Estate planning is often associated with married couples, but it is equally essential for unmarried couples, especially a Will is revoked through marriage or re-marriage unless the Will is made in contemplation of a specific marriage. This article explores the significance of estate planning for unmarried couples in Malaysia, delving into the legal protections available and providing insights into navigating the challenges associated with estate planning for unmarried partners.
Why estate planning is crucial?
(i) Lack of automatic rights
Section 6 of Distribution Act 1958 outlines the distribution when a deceased dies without a Will and his/her spouse has a right to the remainder of the deceased’s estate after all the debts are paid. However, unlike married couples who enjoy certain automatic legal rights, unmarried couples in Malaysia do not have the same privileges. This is due to the relationship between unmarried partners may not automatically be legally recognised in Malaysia. In the absence of legal documentation, the surviving partner may not automatically inherit assets.
A Will allows partners to specify how their assets should be distributed upon their death, ensuring that their wishes are legally recognised. Without leaving a Will, the distribution of assets may be subject to Distribution Act 1958, which may not align with the deceased’s intentions. Therefore, it is crucial to engage in estate planning to ensure the desired distribution of assets.
(ii) Guardianship of children
Addressing guardianship becomes paramount for unmarried partners who have children together. In the unfortunate event of one partner’s demise, the surviving partner, without a legally recognized relationship, may face challenges in maintaining custody if the biological or adoptive parent passes away.
Section 5 of Guardianship of Infant Act 1961 establishes that “…a mother shall have the same rights and authority as the law allows to a father, and the rights and authority of mother and father shall be equal.”. The central concern revolves around whether this section is applicable to illegitimate child. In Low Pak Houng v Tan Kok Keong  2 MLJ 322, High Court decided that this section does not apply to illegitimate children. But in recently, Federal Court held in the case of Sean O’Casey Patterson v Chan Hoong Poh & Ors  4 MLJ 137 that the biological father of an illegitimate child has equal parental rights with the mother. However, it is noteworthy that the father in this case underwent DNA test and was confirmed as the biological father of the child.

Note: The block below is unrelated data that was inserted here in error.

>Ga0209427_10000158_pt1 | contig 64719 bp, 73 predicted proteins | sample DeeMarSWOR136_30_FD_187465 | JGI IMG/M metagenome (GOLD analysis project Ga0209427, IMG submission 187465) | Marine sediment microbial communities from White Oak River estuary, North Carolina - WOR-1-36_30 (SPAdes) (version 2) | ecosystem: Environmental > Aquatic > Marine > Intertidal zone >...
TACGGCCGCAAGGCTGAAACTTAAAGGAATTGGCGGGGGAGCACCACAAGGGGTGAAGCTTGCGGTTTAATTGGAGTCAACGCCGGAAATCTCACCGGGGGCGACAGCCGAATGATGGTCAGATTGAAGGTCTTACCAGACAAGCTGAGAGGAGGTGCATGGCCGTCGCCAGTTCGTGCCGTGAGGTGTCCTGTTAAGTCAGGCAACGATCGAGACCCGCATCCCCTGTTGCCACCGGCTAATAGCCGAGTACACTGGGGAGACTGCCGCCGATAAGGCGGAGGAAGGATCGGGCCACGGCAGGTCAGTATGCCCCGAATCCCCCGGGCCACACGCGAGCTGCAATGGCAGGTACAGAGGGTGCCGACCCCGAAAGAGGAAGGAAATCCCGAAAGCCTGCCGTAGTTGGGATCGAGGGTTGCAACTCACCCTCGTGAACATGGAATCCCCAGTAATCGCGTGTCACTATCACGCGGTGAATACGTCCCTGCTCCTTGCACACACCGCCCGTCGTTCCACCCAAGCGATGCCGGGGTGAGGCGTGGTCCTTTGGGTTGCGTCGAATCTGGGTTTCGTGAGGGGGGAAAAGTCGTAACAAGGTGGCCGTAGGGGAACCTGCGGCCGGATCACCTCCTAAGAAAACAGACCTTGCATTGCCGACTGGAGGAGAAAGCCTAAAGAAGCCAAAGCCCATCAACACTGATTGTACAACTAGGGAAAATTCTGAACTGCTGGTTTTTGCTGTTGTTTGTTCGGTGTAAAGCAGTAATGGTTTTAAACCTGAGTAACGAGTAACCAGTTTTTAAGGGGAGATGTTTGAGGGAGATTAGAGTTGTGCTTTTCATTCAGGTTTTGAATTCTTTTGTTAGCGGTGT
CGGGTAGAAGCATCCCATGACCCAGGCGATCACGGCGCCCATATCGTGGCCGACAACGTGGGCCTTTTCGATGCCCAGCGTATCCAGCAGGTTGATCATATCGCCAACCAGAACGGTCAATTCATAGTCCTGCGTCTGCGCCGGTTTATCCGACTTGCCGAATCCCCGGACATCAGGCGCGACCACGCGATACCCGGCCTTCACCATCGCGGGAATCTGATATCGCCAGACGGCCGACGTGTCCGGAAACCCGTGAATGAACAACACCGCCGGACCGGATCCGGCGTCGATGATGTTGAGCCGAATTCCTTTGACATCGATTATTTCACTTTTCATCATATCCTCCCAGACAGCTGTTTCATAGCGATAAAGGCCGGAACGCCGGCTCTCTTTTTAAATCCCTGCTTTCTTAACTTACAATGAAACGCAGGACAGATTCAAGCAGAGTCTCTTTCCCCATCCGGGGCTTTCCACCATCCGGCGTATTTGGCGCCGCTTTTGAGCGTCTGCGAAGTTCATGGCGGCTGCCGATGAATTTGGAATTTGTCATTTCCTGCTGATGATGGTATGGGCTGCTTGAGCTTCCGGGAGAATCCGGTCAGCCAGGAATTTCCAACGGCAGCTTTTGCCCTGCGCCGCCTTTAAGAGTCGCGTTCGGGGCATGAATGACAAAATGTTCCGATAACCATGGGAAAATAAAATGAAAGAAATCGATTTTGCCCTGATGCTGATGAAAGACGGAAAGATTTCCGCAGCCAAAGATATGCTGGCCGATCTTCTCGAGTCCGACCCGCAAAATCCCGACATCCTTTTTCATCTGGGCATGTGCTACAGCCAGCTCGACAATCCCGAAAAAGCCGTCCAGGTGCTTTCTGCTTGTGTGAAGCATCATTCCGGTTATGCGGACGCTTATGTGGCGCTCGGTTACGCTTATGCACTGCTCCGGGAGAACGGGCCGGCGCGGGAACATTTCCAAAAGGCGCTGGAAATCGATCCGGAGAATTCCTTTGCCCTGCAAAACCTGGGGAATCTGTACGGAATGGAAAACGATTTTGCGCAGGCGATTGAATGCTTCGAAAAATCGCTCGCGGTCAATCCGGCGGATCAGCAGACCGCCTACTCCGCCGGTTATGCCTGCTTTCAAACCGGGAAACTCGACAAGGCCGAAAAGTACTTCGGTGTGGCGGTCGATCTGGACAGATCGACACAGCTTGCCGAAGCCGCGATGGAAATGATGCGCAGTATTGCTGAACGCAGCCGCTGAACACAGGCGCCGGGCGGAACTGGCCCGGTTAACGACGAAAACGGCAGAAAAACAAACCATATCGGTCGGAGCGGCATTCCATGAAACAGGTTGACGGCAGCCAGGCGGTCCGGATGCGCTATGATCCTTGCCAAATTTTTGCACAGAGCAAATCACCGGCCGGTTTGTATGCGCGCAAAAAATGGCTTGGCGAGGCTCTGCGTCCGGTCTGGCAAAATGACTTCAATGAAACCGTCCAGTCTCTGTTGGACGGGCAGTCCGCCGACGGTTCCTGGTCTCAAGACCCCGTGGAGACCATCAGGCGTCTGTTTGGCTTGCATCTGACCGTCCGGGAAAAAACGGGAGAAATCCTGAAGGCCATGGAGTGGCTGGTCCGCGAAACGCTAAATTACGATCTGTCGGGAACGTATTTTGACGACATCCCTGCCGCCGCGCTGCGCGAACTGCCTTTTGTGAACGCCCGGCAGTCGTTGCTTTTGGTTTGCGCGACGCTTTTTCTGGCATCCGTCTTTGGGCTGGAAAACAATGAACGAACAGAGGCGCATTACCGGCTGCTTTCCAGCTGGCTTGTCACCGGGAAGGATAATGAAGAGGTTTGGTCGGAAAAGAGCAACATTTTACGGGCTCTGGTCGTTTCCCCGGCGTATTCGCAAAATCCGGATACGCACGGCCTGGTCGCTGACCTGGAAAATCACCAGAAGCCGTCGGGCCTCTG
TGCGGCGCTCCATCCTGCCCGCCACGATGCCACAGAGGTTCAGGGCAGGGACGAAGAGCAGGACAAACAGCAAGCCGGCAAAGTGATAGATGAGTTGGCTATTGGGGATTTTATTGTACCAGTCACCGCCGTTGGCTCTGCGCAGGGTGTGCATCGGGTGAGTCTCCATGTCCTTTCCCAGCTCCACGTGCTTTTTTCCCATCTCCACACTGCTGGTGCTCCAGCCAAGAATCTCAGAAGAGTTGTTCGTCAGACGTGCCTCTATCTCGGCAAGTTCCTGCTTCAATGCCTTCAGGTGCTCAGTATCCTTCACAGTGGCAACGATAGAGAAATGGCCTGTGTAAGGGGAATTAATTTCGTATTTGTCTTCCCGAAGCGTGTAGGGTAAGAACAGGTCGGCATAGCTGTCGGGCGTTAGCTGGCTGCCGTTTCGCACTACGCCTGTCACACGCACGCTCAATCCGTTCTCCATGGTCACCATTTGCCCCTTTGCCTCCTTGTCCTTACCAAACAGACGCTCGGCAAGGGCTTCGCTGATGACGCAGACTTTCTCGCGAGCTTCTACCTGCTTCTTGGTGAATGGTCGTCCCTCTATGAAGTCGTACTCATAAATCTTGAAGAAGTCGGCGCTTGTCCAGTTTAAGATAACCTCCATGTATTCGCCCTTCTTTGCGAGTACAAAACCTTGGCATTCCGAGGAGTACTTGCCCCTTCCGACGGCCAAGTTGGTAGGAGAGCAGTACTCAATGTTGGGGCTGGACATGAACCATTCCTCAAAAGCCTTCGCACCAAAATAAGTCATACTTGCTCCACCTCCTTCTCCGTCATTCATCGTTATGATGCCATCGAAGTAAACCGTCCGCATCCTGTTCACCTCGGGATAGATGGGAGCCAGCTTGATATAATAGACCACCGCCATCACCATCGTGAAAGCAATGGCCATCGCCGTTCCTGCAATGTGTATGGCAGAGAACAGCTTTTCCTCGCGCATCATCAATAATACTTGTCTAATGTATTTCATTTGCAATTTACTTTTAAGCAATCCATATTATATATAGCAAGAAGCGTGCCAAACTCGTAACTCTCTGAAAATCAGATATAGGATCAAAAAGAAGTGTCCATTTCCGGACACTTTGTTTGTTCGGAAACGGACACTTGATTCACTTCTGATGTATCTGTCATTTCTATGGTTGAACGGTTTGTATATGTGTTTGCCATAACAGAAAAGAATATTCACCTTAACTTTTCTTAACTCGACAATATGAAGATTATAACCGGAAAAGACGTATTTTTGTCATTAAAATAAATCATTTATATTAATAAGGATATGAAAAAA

Although the highest court in Malaysia has given such ruling, but through guardianship arrangements in the estate plan, partner can provide clarity and legal weight to ensure the well-being and care of their children. Taking this proactive step ensures the children’s future in the absence of a recognized marital relationship, underscoring the importance of comprehensive estate planning for unmarried couples. Unmarried couple can also set up testamentary trust for their children. Kindly refer to our article “Why do you need to setup a Testamentary Trust for you minor children?”.
(iii) Business ownership and succession
When unmarried partners are involved in a business together, their estate planning should extend to address the future of the business in the event of one partner’s demise. This may involve implementing a buy-sell agreement, outlining precisely how the deceased partner’s share will be handled. By doing so, the partners can ensure a smooth transition, guaranteeing the business’s continuity without disrupting its operations. This strategic approach to business ownership and succession planning adds another layer to the importance of estate planning for unmarried couples in Malaysia.
Estate planning for unmarried couples in Malaysia is a proactive and essential step to protect the legal rights and interests of partners who have chosen not to marry. By understanding the challenges and utilizing legal tools such as will, unmarried couples can navigate the complexities of estate planning and ensure that their assets are distributed according to their wishes. Seeking professional legal advice is crucial to create a tailored estate plan that addresses the unique circumstances of unmarried partners in Malaysia, providing them with the legal protections they deserve.
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